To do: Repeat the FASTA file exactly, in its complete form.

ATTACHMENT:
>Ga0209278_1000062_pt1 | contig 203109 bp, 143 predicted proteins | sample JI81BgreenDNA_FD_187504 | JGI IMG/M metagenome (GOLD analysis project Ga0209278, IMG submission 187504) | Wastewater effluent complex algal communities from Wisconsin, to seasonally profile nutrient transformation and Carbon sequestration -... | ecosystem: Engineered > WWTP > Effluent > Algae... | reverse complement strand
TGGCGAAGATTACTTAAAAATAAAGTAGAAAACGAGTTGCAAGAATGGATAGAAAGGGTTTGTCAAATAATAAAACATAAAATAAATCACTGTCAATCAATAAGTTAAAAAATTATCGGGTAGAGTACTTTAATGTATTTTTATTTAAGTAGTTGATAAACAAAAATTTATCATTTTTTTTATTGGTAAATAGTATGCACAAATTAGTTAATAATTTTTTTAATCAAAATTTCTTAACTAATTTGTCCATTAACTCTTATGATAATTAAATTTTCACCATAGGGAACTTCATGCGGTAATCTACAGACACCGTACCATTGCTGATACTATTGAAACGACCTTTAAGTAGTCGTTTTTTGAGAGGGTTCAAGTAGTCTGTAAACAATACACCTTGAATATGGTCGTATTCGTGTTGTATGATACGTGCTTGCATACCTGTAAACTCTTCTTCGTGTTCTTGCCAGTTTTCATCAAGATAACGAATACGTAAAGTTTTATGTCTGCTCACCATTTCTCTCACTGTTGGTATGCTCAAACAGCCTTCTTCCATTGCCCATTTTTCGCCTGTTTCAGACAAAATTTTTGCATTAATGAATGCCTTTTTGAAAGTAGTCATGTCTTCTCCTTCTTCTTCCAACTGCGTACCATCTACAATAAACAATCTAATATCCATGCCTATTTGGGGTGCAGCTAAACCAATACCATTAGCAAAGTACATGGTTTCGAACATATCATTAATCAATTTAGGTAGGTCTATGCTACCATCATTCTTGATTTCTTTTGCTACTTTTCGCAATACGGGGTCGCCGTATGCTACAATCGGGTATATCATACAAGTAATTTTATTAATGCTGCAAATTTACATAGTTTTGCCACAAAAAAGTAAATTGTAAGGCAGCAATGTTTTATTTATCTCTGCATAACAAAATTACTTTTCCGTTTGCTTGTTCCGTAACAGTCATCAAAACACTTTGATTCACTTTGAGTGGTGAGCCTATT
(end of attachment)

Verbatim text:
>Ga0209278_1000062_pt1 | contig 203109 bp, 143 predicted proteins | sample JI81BgreenDNA_FD_187504 | JGI IMG/M metagenome (GOLD analysis project Ga0209278, IMG submission 187504) | Wastewater effluent complex algal communities from Wisconsin, to seasonally profile nutrient transformation and Carbon sequestration -... | ecosystem: Engineered > WWTP > Effluent > Algae... | reverse complement strand
TGGCGAAGATTACTTAAAAATAAAGTAGAAAACGAGTTGCAAGAATGGATAGAAAGGGTTTGTCAAATAATAAAACATAAAATAAATCACTGTCAATCAATAAGTTAAAAAATTATCGGGTAGAGTACTTTAATGTATTTTTATTTAAGTAGTTGATAAACAAAAATTTATCATTTTTTTTATTGGTAAATAGTATGCACAAATTAGTTAATAATTTTTTTAATCAAAATTTCTTAACTAATTTGTCCATTAACTCTTATGATAATTAAATTTTCACCATAGGGAACTTCATGCGGTAATCTACAGACACCGTACCATTGCTGATACTATTGAAACGACCTTTAAGTAGTCGTTTTTTGAGAGGGTTCAAGTAGTCTGTAAACAATACACCTTGAATATGGTCGTATTCGTGTTGTATGATACGTGCTTGCATACCTGTAAACTCTTCTTCGTGTTCTTGCCAGTTTTCATCAAGATAACGAATACGTAAAGTTTTATGTCTGCTCACCATTTCTCTCACTGTTGGTATGCTCAAACAGCCTTCTTCCATTGCCCATTTTTCGCCTGTTTCAGACAAAATTTTTGCATTAATGAATGCCTTTTTGAAAGTAGTCATGTCTTCTCCTTCTTCTTCCAACTGCGTACCATCTACAATAAACAATCTAATATCCATGCCTATTTGGGGTGCAGCTAAACCAATACCATTAGCAAAGTACATGGTTTCGAACATATCATTAATCAATTTAGGTAGGTCTATGCTACCATCATTCTTGATTTCTTTTGCTACTTTTCGCAATACGGGGTCGCCGTATGCTACAATCGGGTATATCATACAAGTAATTTTATTAATGCTGCAAATTTACATAGTTTTGCCACAAAAAAGTAAATTGTAAGGCAGCAATGTTTTATTTATCTCTGCATAACAAAATTACTTTTCCGTTTGCTTGTTCCGTAACAGTCATCAAAACACTTTGATTCACTTTGAGTGGTGAGCCTATT